I have a bright and motivated freshman son attending a private high school. His first interim progress report, with comments from those teachers who graded below B-, suggested he was lax in turning in assignments I knew that he had completed. I discussed this with him and gave hime a week to follow up himself with those teachers, before I would intervene. He did as I suggested, and the grades shot up by the time I reviewed subsequent interim notices (he requested these through the counseling office). I spoke with a couple of the teachers in acknowledgment of my game plan, and invited them to keep me posted. I also had a get-acquainted chat by phone with his academic counselor.
Now, near the end of the end of this first semester, the declining grades have returned (by similar informal written notification). This time, I asked my son to review the subject area issues with me, and address the specific performance issues with each of the teachers before reporting to me, which he has done. I have also monitored his improvements more closely in these ensuing days. I have made an appointment to visit with his school counselor to check with her on this strategy, and her point of view on freshmen adjustment issues.
I intend by all this to put a process in place that respects my son's individual responsibility while giving me as close a view of the scholastic stakes, benefits of this kind of learning and familiarity with this school's policies (and academic ropes) as possible. I agree that some autonomy is important, as his owning responsibility for his grades will, in the long run, matter most.
Please remember how many profound changes take place in this first semester of high school! There are all kinds of new issues, and lessons, to be learned. College anxiety had better wait, while our kids learn how to navigate the bigger High School environment with fewer friendly reminders of what to do, when.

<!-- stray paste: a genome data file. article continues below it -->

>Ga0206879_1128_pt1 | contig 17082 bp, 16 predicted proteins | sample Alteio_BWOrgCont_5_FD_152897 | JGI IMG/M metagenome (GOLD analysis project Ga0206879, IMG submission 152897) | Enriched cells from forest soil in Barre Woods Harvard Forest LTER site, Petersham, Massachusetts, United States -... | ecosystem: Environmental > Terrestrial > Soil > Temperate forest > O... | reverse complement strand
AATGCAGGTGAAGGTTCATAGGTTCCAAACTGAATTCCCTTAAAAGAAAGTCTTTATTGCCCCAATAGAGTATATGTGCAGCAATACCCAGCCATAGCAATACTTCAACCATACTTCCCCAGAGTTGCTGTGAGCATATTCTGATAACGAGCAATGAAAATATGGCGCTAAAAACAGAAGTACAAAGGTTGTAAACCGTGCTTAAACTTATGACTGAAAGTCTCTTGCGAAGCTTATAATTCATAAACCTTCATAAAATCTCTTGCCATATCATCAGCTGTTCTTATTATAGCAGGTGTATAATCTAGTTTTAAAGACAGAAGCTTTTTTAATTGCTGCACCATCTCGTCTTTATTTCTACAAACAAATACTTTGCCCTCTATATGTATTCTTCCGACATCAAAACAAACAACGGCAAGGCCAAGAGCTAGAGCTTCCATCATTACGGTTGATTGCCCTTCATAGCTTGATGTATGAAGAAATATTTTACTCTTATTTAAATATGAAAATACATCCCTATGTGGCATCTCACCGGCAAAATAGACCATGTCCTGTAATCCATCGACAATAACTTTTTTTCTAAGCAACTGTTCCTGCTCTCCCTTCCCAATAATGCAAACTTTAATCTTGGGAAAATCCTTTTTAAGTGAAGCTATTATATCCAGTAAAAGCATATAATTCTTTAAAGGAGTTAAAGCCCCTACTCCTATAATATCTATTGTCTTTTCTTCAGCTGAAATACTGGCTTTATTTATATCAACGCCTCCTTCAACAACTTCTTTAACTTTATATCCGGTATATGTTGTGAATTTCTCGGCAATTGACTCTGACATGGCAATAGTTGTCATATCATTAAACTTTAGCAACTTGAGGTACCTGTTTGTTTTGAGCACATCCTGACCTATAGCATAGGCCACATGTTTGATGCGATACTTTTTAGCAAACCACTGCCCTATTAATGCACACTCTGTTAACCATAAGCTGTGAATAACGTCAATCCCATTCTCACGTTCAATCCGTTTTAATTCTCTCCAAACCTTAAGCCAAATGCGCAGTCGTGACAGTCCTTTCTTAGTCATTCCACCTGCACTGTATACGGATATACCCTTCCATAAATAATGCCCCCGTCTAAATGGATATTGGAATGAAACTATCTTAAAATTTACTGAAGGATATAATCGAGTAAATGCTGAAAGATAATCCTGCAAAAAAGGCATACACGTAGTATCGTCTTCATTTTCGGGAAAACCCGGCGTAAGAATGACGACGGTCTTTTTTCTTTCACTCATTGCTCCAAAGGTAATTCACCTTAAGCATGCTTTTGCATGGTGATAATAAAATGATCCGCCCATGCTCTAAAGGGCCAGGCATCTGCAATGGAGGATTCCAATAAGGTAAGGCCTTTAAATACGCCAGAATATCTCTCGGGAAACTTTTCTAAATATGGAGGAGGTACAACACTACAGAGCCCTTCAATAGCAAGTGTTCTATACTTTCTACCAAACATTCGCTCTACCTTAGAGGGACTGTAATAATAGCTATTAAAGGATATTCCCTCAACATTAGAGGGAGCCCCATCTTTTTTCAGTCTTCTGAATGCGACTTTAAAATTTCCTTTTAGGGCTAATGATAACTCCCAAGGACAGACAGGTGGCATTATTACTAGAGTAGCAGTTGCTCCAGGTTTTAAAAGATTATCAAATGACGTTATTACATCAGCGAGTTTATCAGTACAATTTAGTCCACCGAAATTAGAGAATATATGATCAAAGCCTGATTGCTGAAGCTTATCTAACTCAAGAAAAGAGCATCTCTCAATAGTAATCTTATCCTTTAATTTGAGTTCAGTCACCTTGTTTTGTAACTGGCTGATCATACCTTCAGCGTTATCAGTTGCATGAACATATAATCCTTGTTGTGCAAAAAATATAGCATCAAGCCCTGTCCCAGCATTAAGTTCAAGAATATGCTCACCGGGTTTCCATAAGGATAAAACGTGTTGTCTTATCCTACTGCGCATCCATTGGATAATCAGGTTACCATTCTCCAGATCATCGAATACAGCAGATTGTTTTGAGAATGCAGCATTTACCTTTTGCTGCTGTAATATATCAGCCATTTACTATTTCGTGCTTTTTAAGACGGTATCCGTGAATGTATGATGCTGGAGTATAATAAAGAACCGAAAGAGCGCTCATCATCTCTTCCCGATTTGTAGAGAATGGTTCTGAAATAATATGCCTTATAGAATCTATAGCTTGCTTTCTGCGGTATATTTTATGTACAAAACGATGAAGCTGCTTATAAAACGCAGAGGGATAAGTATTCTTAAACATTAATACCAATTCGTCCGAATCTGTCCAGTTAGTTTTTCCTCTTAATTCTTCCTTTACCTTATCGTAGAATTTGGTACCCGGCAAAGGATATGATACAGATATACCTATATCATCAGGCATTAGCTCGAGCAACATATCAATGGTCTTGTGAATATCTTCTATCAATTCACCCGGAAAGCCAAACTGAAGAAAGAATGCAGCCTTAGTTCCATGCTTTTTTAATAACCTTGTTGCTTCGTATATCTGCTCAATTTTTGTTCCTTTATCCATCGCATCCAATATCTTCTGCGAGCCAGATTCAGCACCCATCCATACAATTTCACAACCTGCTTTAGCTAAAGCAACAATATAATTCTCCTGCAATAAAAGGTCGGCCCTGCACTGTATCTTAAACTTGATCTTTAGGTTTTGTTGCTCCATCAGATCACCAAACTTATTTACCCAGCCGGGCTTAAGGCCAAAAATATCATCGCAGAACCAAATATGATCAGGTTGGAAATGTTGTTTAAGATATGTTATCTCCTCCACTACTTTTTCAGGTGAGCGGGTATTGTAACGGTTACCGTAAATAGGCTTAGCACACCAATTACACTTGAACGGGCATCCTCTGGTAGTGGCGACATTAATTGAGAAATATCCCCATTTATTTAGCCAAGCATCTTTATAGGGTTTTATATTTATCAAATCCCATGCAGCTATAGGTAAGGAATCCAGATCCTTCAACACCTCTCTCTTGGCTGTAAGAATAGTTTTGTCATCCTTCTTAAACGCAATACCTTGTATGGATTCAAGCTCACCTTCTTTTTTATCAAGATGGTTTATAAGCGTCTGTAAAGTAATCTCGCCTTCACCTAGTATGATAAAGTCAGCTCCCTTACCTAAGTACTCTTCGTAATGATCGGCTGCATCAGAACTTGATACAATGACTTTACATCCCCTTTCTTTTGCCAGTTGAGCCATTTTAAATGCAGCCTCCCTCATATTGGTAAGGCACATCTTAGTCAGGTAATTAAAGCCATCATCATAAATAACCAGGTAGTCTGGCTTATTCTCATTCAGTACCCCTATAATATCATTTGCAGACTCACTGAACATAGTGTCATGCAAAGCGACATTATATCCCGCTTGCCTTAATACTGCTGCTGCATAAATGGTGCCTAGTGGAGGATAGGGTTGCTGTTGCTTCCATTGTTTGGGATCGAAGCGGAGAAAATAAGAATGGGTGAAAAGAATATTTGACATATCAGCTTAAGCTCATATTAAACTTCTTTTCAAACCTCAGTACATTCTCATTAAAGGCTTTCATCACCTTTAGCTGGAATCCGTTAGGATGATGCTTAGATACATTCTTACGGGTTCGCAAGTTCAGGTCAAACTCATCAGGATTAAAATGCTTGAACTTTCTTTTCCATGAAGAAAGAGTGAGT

Anonymous/ Wait-it-out Mom in Oakland
I would say that you should jump in as soon as you feel so inclined. It may be appropriate for you to wait on further intervention until he has had a chance to work on things himself, but it couldn't hurt to find out what is going on in the classroom. There is good information to be had. I discovered that my daughter's complaints about teachers were sometimes excuses and sometimes right on. She needed help in learning how to negotiate a different type of teaching style or personality, things that you can't get by working harder. I also think it's helpful for the student to know that you're still on their side and willing to jump in on their behalf, even if they are mature enough to handle it on their own. My daughter and I also discovered that most of her teachers had a positive response to parent meetings. They percieved that the parents and the student were more concerned about what was going on and this carried over into classroom interactions. I now visit with my daughter's teachers each semester, usually before grades come out at all. Just to check in and see how I might help. It also seems that the teachers are more likely to call and discuss things with me early on rather than after they've become big problems if they have a parent's face to go with the student. Best of luck!! Michelle